DENVER (AP) — Nikola Jokic galloped around the practice court and bounced off Nuggets teammates in celebration of winning a shooting contest. A day later, Kevin Durant light-heartedly — and insightfully — held court on a variety of topics, including his new lifetime deal with Nike.
Just the calm before the commotion in what’s sure to be a high-scoring playoff series between Denver and Phoenix.
The Nuggets are embracing their underdog status, too. Sure, Denver may be the top seed in the West and boast a back-to-back NBA MVP in Jokic — along with a pair of key contributors healthy for this playoff run — but it’s the fourth-seeded Suns who are the trendy pick.
The Big Three in Phoenix of Devin Booker, Chris Paul and Durant — carries more weight than the trifecta in Denver of Jokic, Jamal Murray and Michael Porter Jr.
“We know how talented (the Suns) are,” said Nuggets coach Michael Malone, whose team hosts Game 1 on Saturday night. “There’s a reason they are the odds-on favorite to come out of the West right now. But I can tell you this: Our guys are excited, up for the challenge, and we all believe that if we play our game, we’re capable of beating anybody.”
Especially with Murray and Porter back at full strength. They both missed the postseason last season — Murray as he recovered from a torn ACL and Porter due to his aching back. The tandem got up to playoff speed during a 4-1 series win over Minnesota in Round 1.
Murray showed he’s back to his 2020 bubble playoff form — when the Nuggets made it to the Western Conference Finals — by averaging a team-leading 27.2 points against the Timberwolves.
“Jamal was amazing,” Jokic said.
The Nuggets face a big challenge in trying to contain Booker, who turned in 47- and 45-point performances in a 4-1 series victory over the Los Angeles Clippers. That’s in addition to Durant, the playmaker acquired at the trade deadline whom Denver forward Aaron Gordon labeled as “a special talent.”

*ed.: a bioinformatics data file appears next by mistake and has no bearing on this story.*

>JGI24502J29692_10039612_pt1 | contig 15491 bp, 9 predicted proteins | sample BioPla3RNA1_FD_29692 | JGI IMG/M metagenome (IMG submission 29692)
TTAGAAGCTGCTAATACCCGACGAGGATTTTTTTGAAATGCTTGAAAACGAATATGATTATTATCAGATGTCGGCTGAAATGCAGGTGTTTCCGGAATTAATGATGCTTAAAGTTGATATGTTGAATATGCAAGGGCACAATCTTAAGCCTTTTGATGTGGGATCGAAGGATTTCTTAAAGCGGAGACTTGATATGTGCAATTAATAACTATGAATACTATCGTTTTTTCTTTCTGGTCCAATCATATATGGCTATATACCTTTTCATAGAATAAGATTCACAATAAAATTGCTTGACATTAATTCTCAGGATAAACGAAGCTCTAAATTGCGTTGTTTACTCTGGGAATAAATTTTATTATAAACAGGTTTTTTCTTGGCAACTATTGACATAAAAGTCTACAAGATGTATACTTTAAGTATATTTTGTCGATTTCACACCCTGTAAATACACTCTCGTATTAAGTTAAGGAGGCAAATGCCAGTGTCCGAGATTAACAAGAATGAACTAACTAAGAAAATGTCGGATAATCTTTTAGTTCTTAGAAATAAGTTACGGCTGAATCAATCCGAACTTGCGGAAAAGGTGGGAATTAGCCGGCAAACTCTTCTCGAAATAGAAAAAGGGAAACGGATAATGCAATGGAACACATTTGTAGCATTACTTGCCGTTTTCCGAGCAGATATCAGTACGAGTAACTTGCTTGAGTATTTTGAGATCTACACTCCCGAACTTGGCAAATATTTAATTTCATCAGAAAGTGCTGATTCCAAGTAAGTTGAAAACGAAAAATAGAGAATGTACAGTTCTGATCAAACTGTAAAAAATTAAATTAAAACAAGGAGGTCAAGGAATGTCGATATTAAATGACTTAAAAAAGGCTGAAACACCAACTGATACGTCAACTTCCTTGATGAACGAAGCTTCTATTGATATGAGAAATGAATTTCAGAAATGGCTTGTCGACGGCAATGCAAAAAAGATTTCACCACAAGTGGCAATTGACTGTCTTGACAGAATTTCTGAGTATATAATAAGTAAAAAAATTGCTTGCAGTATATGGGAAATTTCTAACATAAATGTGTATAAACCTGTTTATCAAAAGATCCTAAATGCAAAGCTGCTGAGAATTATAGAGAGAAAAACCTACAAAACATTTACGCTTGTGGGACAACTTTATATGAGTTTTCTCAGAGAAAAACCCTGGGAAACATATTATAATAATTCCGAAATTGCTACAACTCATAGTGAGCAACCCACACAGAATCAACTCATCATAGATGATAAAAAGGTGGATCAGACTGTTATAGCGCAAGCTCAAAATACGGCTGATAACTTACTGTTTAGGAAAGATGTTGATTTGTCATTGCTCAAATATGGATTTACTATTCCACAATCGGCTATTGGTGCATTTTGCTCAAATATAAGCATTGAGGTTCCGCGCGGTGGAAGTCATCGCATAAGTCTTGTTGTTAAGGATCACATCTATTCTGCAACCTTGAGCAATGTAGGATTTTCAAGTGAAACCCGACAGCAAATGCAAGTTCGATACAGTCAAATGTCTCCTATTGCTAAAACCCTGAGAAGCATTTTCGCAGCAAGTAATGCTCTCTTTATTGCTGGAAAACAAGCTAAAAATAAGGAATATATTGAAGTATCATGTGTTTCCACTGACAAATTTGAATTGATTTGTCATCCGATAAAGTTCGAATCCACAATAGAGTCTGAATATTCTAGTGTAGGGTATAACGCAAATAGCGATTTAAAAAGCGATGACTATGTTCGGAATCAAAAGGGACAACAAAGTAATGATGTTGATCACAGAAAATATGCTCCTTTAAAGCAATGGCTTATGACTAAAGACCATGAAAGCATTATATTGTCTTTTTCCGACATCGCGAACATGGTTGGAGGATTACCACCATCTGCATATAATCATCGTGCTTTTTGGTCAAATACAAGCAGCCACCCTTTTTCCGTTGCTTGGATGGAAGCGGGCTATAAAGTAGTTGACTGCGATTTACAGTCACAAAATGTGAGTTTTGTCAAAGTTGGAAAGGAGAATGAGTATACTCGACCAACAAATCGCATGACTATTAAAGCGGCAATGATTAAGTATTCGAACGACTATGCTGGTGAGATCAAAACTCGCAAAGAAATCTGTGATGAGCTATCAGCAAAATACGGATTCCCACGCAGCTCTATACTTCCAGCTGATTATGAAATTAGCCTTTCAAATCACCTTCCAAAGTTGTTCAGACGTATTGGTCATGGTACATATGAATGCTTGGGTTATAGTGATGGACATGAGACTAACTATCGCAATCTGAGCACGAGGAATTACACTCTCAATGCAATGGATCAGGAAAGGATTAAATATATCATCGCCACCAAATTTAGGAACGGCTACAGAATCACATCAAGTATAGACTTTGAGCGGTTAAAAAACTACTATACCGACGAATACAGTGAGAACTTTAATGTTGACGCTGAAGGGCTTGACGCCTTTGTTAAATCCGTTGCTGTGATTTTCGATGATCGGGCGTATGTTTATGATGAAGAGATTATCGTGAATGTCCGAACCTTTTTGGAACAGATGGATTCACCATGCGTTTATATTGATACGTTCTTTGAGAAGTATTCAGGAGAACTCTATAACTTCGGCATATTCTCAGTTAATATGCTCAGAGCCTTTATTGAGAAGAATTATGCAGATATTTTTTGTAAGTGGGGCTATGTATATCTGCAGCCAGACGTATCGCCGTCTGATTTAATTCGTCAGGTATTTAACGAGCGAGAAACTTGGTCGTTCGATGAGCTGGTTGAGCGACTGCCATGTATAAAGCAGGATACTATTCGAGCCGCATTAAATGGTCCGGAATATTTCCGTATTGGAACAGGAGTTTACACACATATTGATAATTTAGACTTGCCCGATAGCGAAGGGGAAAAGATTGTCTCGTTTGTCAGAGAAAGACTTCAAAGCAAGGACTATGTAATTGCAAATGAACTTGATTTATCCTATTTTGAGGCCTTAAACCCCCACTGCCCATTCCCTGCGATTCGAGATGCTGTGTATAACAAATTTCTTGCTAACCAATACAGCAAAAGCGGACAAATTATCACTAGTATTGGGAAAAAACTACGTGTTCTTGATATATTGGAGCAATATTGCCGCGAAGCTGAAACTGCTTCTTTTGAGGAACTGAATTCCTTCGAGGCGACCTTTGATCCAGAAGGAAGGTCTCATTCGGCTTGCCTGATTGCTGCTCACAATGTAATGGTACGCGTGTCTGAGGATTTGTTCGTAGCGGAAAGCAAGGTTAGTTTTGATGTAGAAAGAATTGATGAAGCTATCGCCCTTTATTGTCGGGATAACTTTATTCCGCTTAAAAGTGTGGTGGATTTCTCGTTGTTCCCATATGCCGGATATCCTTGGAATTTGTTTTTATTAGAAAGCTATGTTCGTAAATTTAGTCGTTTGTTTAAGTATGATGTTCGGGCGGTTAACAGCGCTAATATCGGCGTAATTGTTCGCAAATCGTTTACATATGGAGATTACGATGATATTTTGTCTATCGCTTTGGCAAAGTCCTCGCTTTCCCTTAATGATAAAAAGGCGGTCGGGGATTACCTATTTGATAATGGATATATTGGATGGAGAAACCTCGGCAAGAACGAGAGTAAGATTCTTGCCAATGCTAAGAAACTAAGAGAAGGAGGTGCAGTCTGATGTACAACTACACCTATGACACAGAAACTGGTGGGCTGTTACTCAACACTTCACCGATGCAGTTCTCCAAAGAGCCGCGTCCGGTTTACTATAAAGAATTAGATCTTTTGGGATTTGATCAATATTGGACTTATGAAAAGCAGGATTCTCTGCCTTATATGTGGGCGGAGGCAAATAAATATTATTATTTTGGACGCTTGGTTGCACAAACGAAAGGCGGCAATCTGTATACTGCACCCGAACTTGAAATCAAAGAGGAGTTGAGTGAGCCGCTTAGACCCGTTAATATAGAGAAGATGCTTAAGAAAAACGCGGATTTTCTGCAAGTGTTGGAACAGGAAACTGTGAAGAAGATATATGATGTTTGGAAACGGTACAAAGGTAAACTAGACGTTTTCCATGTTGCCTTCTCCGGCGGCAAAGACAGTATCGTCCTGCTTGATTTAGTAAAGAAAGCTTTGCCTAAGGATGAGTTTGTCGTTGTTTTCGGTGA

Two years ago, the Suns swept the Nuggets in the second round. But the Nuggets didn’t have Murray for that series, either. Or the depth of this particular group, which now includes Kentavious Caldwell-Pope, Bruce Brown and rookie Christian Braun.
“We like our chances,” Gordon said.
Durant expects one thing — intensity.
“You’ve got a lot of guys on this floor who’ve got a chip on their shoulder and who’ve been through a lot in this league,” said Durant, who agreed to a lifetime contract with Nike, joining Michael Jordan and LeBron James. “It’s going to bring out that competitive fire. It could be a preseason game or a regular-season game and the guys on both teams are going to bring it.”
It hasn’t taken long for Durant to get up to speed with his new teammates. Asked, though, if there’s another level in him he’s just waiting to unleash it, Durant responded: “I’m never waiting for anything. I’m always trying to go get it as soon as I get on the floor.”
He suddenly paused.
“What are you trying to say?” he kidded. ”I feel like I’ve been involved in impact games since I’ve been here.”
The mood around the Nuggets appeared festive and fun leading into Game 1.
“Fun?” Jokic said. “Can you describe fun?”
You know, running around like he did at practice, looking to celebrate with someone.
“I was just happy I won a shooting contest for the first time in eight years,” he explained.
So, more of a business-like approach?
“Yes,” the player nicknamed “Joker” said.
Murray has averaged 16.9 points and 4.2 assists in the regular season since being taken seventh overall in 2016. But when the calendar flips to playoff time, he takes his game to a new level. He’s averaged 24.7 points and 5.9 assists over 38 career playoff games.
“You know what Jokic is going to do, but Jamal is the guy that really gets them going,” Paul said.
PICK AND ROLL
Jokic had a solution to stopping Phoenix’s pick-and-roll offense.
“Pray,” he cracked.
The Nuggets will certainly see plenty of it to get open looks for the likes of Durant and Booker.
“Pick-and-roll has been our bread-and-butter for a while,” Paul said. “We’re not going to stop doing we’re doing. … What we’ve learned in these 13 games (with Durant) is we sort of take what the game gives us and we adjust from there.”
The Suns arrived in the Mile High City early to acclimate to the higher elevation.
“You’re definitely going to feel it,” Durant said. “It’s about adapting as quickly as possible. It’s a tough place to play, but we’re looking forward to it.”
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